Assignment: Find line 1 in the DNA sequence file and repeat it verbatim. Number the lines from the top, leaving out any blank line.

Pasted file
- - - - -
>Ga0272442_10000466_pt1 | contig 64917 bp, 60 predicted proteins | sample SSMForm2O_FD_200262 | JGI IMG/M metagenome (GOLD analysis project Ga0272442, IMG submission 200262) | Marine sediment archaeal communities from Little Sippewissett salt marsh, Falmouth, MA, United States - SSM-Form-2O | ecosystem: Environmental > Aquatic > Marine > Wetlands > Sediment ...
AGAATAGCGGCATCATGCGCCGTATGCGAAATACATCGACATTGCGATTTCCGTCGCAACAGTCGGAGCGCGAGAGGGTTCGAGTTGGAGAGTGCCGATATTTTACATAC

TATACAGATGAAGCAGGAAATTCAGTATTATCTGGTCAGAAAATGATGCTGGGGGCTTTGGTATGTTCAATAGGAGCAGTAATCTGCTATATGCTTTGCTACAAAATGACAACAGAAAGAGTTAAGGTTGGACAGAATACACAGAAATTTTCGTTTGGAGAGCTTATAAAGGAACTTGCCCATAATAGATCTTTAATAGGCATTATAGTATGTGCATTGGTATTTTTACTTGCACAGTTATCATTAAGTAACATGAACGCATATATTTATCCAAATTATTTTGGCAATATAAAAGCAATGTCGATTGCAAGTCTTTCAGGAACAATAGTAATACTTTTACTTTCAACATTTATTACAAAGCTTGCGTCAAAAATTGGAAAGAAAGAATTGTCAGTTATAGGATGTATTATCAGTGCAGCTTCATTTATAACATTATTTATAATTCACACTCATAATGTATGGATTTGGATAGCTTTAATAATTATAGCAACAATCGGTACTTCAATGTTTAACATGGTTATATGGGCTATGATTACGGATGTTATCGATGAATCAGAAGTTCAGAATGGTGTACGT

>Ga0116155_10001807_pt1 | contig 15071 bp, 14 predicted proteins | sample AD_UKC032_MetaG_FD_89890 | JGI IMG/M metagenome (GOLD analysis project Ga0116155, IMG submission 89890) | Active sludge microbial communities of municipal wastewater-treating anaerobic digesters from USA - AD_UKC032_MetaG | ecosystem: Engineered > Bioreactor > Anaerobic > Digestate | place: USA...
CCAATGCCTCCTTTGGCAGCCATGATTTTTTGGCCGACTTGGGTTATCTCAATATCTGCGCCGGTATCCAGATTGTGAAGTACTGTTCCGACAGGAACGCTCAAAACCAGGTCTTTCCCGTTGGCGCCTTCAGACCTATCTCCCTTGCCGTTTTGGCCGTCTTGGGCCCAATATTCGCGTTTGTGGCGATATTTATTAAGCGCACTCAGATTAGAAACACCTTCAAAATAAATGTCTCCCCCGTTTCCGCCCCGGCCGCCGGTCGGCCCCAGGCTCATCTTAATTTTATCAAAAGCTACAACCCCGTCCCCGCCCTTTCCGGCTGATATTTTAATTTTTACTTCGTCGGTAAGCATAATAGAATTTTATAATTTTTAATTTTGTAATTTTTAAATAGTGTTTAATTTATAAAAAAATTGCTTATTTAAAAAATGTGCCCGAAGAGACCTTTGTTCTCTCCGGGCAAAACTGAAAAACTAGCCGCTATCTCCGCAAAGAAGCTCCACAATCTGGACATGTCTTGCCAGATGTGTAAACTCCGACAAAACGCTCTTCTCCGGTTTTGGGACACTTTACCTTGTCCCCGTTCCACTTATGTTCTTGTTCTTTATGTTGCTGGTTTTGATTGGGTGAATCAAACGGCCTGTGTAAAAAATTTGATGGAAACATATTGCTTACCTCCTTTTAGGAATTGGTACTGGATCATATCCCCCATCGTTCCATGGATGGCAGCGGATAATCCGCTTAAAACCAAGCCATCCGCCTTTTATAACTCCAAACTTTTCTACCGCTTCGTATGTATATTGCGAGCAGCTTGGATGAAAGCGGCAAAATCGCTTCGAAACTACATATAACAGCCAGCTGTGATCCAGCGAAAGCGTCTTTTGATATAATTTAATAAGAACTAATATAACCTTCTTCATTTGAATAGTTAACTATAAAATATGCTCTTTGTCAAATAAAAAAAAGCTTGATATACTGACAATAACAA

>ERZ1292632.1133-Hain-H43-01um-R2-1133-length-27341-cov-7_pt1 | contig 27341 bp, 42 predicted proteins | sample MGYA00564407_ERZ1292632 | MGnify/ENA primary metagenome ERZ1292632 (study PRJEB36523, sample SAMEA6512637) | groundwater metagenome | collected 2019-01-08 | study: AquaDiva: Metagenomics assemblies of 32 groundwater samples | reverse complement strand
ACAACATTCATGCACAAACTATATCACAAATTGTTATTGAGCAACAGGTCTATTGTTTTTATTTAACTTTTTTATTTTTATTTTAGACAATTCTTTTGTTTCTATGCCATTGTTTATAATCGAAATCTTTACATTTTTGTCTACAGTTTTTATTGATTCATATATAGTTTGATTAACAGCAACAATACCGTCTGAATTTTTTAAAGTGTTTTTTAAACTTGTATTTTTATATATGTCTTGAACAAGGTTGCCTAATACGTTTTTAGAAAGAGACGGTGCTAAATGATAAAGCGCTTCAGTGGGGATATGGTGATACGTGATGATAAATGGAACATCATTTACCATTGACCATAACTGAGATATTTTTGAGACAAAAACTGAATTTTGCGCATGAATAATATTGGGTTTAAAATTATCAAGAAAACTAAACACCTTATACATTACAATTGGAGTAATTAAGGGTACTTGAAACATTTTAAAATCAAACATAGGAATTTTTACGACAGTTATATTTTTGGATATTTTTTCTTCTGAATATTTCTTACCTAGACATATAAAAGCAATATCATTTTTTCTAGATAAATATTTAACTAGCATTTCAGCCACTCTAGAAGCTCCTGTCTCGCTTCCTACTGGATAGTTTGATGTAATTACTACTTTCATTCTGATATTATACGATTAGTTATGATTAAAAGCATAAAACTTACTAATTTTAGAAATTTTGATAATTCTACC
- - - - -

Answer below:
>Ga0272442_10000466_pt1 | contig 64917 bp, 60 predicted proteins | sample SSMForm2O_FD_200262 | JGI IMG/M metagenome (GOLD analysis project Ga0272442, IMG submission 200262) | Marine sediment archaeal communities from Little Sippewissett salt marsh, Falmouth, MA, United States - SSM-Form-2O | ecosystem: Environmental > Aquatic > Marine > Wetlands > Sediment ...